U.N. report calls for decriminalizing prostitution
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BANGKOK — Thailand and New Zealand sound like the best places for prostitutes in Asia and the South Pacific, because they don’t face the repressive laws that exist in the rest of the region, according to a new U.N. report that calls for the decriminalization of the voluntary sex trade.
The worst countries to be caught possessing a condom while appearing to work as a prostitute include China, Fiji, India, Indonesia, Malaysia, Myanmar, Nepal, Papua New Guinea, the Philippines, Sri Lanka and Vietnam.
In those countries, an unused condom can be used as evidence that a person is an illegal sex worker.
Renting bodies for money in Asia also involves niche demographics.
On the Indian subcontinent, for example, so-called “flying” sex workers are people, such as students, who work part time.
Organizations focusing on prostitution, HIV/AIDS and related legal problems discussed these and other issues at a recent meeting in Bangkok, where they discussed the U.N. study “Sex Work and the Law in Asia and the Pacific.”
“Nearly all countries of Asia and the Pacific criminalize some aspects of sex work, … [but] criminalization increases vulnerability to HIV,” said Cherie Hart, a spokeswoman for the U.N. Development Program (UNDP), describing the dangers of contracting the human immunodeficiency virus (HIV), which causes acquired immune deficiency syndrome (AIDS).
The report called for the decriminalization of prostitution because it found “no evidence from countries of Asia and the Pacific” that outlawing the sex trade has prevented HIV epidemics among sex workers and their clients.
The report also called for euphemisms.
“The terms ‘prostitution’ and ‘prostitute’ have negative connotations and are considered by advocates of sex workers to be stigmatizing,” said the 210-page report, authored by Australian human rights lawyer John Godwin.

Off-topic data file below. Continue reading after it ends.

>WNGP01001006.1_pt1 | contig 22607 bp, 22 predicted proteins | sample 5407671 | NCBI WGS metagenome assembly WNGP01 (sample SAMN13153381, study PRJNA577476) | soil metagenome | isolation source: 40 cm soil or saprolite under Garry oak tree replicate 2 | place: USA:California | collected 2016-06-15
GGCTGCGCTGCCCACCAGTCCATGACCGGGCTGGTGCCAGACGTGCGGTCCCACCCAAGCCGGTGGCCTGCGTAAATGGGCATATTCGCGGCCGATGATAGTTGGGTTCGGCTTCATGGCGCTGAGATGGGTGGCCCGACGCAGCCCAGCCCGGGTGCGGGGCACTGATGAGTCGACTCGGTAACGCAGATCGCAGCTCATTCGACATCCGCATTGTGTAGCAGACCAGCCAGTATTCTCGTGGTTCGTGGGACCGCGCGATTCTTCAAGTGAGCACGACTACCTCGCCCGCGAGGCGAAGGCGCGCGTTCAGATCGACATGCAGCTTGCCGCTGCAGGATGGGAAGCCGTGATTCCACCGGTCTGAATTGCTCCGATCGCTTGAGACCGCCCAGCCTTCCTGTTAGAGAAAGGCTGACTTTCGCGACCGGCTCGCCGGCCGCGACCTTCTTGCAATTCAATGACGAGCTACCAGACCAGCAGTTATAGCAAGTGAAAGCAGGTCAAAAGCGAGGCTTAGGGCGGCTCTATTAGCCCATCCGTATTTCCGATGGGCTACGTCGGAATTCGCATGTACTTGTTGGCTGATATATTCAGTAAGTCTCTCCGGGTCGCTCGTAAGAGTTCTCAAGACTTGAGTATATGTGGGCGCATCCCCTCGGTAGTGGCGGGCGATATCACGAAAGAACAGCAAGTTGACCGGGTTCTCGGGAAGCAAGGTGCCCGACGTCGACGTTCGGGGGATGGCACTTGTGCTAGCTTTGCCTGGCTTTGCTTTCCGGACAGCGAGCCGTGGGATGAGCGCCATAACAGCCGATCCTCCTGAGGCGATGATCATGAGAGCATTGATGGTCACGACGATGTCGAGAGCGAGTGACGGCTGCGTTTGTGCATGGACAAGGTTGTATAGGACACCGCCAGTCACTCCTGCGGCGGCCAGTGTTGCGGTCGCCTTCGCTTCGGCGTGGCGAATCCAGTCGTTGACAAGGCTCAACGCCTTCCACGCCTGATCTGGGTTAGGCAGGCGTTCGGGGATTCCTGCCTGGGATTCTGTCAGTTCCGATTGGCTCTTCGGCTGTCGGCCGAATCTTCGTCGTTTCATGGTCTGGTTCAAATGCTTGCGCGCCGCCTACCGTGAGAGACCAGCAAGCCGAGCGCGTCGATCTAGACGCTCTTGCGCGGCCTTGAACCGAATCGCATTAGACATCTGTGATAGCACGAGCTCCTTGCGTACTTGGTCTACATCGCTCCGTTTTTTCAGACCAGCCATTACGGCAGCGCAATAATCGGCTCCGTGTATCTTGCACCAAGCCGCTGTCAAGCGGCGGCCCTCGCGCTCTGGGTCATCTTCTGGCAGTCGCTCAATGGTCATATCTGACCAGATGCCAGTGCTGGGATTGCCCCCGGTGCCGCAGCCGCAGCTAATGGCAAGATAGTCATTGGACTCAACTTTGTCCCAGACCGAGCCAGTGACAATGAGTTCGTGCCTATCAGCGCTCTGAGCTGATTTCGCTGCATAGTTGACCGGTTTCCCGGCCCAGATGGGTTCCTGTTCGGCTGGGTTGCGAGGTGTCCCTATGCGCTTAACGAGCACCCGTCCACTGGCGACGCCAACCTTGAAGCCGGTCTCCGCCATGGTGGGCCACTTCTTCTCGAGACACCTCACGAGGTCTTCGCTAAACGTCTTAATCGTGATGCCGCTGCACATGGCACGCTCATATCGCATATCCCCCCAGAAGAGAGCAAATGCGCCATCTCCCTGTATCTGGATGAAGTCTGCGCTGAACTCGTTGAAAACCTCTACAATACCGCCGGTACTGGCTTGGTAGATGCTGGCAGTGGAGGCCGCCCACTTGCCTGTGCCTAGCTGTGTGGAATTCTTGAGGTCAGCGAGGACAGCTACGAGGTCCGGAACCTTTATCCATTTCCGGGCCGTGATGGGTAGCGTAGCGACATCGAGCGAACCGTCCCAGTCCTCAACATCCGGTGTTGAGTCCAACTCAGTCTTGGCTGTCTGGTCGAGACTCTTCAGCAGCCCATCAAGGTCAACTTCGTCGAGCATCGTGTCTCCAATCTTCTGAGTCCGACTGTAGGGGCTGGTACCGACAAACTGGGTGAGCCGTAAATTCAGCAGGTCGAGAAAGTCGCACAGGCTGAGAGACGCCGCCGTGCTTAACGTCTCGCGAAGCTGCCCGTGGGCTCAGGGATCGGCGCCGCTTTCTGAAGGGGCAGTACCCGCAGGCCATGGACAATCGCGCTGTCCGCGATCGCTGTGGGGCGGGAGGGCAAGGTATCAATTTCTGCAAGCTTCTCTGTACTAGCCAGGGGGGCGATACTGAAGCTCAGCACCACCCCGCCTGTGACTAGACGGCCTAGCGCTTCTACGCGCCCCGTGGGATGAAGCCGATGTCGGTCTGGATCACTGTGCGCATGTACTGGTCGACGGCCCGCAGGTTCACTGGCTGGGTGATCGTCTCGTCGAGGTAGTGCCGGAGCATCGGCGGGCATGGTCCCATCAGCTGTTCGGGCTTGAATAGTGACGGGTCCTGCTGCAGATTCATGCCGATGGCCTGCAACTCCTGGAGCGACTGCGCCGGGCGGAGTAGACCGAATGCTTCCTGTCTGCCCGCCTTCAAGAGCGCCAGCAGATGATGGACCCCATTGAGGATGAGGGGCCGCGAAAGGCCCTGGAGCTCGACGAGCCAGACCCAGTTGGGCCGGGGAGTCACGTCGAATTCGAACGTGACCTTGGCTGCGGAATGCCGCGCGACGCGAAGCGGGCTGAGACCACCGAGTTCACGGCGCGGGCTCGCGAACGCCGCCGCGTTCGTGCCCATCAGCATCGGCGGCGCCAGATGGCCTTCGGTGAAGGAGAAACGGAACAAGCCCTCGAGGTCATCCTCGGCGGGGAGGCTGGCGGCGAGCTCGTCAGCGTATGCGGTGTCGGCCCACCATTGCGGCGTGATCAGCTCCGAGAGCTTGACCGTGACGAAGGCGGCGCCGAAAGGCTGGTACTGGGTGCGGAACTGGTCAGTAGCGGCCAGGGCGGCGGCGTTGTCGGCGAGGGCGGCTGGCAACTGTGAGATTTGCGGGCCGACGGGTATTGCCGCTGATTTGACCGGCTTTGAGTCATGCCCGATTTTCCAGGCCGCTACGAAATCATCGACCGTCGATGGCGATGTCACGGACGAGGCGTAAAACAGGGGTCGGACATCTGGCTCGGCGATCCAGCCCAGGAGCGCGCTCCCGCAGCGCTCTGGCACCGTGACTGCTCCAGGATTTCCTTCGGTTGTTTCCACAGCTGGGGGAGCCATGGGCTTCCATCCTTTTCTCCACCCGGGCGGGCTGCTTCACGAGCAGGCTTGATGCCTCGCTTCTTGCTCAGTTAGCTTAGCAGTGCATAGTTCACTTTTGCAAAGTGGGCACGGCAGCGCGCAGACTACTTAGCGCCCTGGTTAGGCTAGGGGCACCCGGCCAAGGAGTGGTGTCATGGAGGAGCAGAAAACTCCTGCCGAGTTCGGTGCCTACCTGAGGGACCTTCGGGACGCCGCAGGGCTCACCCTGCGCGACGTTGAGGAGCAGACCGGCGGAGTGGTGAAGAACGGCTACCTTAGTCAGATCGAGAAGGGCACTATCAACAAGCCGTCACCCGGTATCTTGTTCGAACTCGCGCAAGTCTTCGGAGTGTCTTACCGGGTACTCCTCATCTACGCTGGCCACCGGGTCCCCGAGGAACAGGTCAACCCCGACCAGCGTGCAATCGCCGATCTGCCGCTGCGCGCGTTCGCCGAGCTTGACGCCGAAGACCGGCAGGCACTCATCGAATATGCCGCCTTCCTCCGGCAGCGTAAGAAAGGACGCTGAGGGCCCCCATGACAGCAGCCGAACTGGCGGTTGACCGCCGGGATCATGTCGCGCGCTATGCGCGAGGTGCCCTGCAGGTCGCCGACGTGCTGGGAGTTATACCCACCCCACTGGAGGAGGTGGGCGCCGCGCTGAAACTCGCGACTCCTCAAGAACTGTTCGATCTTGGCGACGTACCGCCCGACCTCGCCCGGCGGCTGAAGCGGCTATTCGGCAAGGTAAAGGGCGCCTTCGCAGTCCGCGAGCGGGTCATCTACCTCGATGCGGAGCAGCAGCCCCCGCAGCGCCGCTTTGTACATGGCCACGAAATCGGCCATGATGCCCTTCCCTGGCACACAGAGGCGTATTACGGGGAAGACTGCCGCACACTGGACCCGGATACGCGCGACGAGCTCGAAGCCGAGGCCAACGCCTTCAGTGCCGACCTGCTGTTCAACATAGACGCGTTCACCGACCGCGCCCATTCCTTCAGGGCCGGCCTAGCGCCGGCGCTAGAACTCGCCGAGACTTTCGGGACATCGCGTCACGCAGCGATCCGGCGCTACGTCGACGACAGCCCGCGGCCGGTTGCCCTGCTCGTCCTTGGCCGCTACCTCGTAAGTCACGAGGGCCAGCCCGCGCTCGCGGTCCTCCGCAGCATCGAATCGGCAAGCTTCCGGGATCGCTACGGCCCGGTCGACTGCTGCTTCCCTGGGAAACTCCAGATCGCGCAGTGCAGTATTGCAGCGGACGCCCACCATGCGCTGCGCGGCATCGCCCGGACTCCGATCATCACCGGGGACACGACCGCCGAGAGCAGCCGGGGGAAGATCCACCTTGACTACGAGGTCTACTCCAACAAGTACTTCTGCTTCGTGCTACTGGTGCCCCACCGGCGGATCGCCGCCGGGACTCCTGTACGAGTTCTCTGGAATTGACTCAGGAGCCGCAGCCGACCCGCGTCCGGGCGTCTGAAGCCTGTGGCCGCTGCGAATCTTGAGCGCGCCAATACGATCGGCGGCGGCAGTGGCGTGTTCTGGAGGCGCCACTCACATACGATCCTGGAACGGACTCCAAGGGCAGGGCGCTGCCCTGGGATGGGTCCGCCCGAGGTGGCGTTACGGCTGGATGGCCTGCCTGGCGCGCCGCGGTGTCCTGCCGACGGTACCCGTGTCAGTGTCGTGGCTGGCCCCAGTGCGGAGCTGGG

“The term ‘sex work’ is preferred,” said the report, issued by the UNDP, the U.N. Population Fund, the Joint United Nations Program on HIV/AIDS (UNAIDS) and several nongovernmental organizations across Asia.
New Zealand and Australia’s New South Wales province are models of how decriminalization of prostitution boosted condom use and slowed the spread of HIV, resulting in “extremely low or nonexistent” transmission of sexual diseases among prostitutes, said the report.
“I would like to be a sex worker in New Zealand,” said Mandeep Dhaliwal, director of the UNDP’s HIV, Health and Development Practice, when asked which countries in Asia were the best places for them to earn a living as a prostitute.
Thailand is also a relatively safe place to be a prostitute. Although prostitution is illegal, authorities usually ignore the sex trade, enabling many upmarket Thai and foreign sex workers to enjoy higher wages, cleaner environments and less hassle compared with elsewhere in Asia, said Chantawipa Apisuk, who directs Empower, a Thai foundation led by prostitutes.
“In Thailand, although it’s illegal, it’s still open, and a lot of people, my friends, are working,” she added.
Sex workers should enjoy the same labor conditions as factory workers or entertainers, said Ms. Chantawipa, who wore a T-shirt emblazoned with her favorite slogan: “Good girls go to heaven. Bad girls go everywhere.”
The report also studied call girls, street walkers and brothels and found that, in many Asian countries, they were “illegal, illegal, illegal,” said the report.
Problems are exacerbated when reformers and authorities voice shrill warnings about human-trafficking and forcibly “rescue” prostitutes who do not want to be “saved,” the report said.
“The language of some international and regional instruments have either implied a strong link between trafficking and sex work, or conflated these concepts,” it said, referring to local laws, international agreements and other formal legal arrangements.
Anti-trafficking laws should focus on minors in the sex trade and victims coerced or deceived into prostitution but not voluntary sex workers, the report said.
“Often, sex workers are portrayed as passive victims who need to be saved. Assuming that all workers are trafficked denies the autonomy and [choice] of people who sell sex,” the report said.
Prostitutes “rescued” against their will, often suffer an immediate and devastating loss of income.
Their colleagues, also working voluntarily, then often hide from authorities and end up in worse conditions where they are exploited and more vulnerable to HIV infection, the report said, adding that arresting customers is also a failed strategy.
“The UNAIDS Advisory Group on Sex Work has noted that there is no evidence that [anti-prostitution] initiatives reduce sex work or HIV transmission, or improve the quality of life of sex workers,” it said.
The report called “compulsory detention of sex workers, for the purpose of ‘rehabilitation’ or ‘re-education’” a “highly punitive approach” used in China, India, Myanmar and Sri Lanka.
“In some countries, rehabilitation centers are used as a source of free or cheap labor,” it said.